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France Readies Tax Haven 'Black List'

by Ulrika Lomas,, Brussels

21 June 2013

As the French National Assembly begins its examination of the Government's anti-tax evasion bill, French Finance Minister Pierre Moscovici announced his intention to further add to the pressure on so-called "tax havens," or jurisdictions deemed uncooperative in tax matters.

Moscovici revealed plans to submit an amendment to the anti-tax evasion bill, providing that any countries that elect not to adopt an automatic exchange of information (AEI) in 2015 will be placed on France's "black list."

Defending his decision, the French Finance Minister emphasized that the automatic exchange of information is gradually becoming the international standard. Progress on the issue is being made at international, European, and national level, Moscovici stressed, welcoming the further advances made at the latest G8 meeting in Northern Ireland.

The threat of being placed on France's "black list," and the resulting penalties that would be incurred, will undoubtedly place additional pressure on those countries that have not as yet accepted AEI as the most efficient means with which to combat tax evasion, notably Switzerland and Luxembourg.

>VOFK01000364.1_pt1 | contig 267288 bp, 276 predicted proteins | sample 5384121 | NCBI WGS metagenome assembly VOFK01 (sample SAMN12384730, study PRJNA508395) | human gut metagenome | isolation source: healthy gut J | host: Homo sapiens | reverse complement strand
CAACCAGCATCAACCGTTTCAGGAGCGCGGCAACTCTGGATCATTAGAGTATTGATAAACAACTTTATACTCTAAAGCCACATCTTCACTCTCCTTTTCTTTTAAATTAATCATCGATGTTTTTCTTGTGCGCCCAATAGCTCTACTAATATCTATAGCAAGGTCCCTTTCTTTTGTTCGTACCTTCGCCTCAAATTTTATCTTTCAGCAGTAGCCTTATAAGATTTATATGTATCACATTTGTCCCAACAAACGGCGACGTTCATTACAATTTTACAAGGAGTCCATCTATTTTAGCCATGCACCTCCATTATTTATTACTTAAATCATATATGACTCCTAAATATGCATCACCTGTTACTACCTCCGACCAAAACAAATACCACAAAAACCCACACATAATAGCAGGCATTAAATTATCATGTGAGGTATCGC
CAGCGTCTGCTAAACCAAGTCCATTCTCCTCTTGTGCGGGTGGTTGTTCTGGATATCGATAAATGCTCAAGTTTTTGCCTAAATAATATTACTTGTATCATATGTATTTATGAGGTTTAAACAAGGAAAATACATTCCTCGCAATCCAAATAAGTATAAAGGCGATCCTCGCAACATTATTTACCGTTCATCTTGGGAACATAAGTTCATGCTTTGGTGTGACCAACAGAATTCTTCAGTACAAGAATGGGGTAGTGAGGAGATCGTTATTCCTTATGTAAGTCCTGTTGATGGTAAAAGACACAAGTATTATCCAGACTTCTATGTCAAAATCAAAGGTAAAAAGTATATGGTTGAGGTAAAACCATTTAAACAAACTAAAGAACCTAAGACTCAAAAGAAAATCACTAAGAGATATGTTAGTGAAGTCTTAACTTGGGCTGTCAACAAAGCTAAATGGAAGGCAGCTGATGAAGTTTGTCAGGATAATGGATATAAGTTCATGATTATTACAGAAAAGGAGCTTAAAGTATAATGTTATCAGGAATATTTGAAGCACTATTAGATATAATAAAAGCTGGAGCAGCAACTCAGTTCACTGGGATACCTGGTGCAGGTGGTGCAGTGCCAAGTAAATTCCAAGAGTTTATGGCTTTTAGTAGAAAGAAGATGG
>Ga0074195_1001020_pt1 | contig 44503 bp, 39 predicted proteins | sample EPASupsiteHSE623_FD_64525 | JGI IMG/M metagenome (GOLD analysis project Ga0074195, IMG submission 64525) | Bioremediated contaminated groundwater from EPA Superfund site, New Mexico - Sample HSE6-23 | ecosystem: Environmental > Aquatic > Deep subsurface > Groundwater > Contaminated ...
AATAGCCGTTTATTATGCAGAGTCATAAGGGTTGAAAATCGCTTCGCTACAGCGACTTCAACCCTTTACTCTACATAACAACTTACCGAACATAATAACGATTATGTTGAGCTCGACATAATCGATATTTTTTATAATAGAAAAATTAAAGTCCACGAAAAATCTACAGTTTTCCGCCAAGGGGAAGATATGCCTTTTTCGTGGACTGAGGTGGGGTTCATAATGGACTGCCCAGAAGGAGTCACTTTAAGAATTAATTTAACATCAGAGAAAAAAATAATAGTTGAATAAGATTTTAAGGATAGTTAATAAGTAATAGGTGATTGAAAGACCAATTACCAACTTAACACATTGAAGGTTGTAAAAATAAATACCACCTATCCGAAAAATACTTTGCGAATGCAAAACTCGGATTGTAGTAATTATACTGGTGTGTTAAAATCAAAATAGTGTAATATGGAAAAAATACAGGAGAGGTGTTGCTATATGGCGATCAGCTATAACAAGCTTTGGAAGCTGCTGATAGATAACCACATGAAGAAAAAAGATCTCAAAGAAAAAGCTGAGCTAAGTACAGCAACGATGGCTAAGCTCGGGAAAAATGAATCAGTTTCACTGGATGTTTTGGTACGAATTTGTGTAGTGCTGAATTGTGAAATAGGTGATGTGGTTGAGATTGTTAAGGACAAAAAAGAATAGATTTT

Progress has, however, been made. The Swiss Federal Council recently made clear that it is prepared "to cooperate actively" under the auspices of the OECD, on the development of a global standard. The Federal Council insisted that it would, "if such a standard materialises and if it is recognized and introduced by the G20 countries, OECD member countries and all major financial centers worldwide," incorporate the mechanism into Swiss law.

Luxembourg intends to apply from January 1, 2015, automatic exchange of information on savings income, on the basis of the European Savings Tax Directive currently in force. However, Luxembourg's Prime Minister Jean-Claude Juncker has made clear that it will only be "in the light of negotiations with third countries" that the Grand Duchy will decide to what extent the Directive could be enlarged.

Established in accordance with specific criteria, France's "black list" contains the names of those states failing to provide both fiscal transparency and administrative cooperation with France (ETNC). As a result, operators located in or realizing transactions with ETNC states will see more restrictive measures applied than under regular law.

If the subsidiaries of a parent company are based in a country appearing on the French Government's black list, they will, for example, no longer benefit from the parent-subsidiary regime providing that dividends, paid by a subsidiary to its parent company, are granted up to 95% exemption from corporate taxation.

Dividends, interest, and royalties paid to entities located in non-cooperative jurisdictions are also taxed unfavorably, at 55 percent.

In accordance with the provisions laid down under article 238-0 A of the General Tax Code, the list is revised and updated annually.

TAGS: compliance | Finance | tax | tax compliance | Ireland | tax avoidance | interest | royalties | law | corporation tax | Luxembourg | tax rates | France | Switzerland | dividends | G20 | penalties | individual income tax

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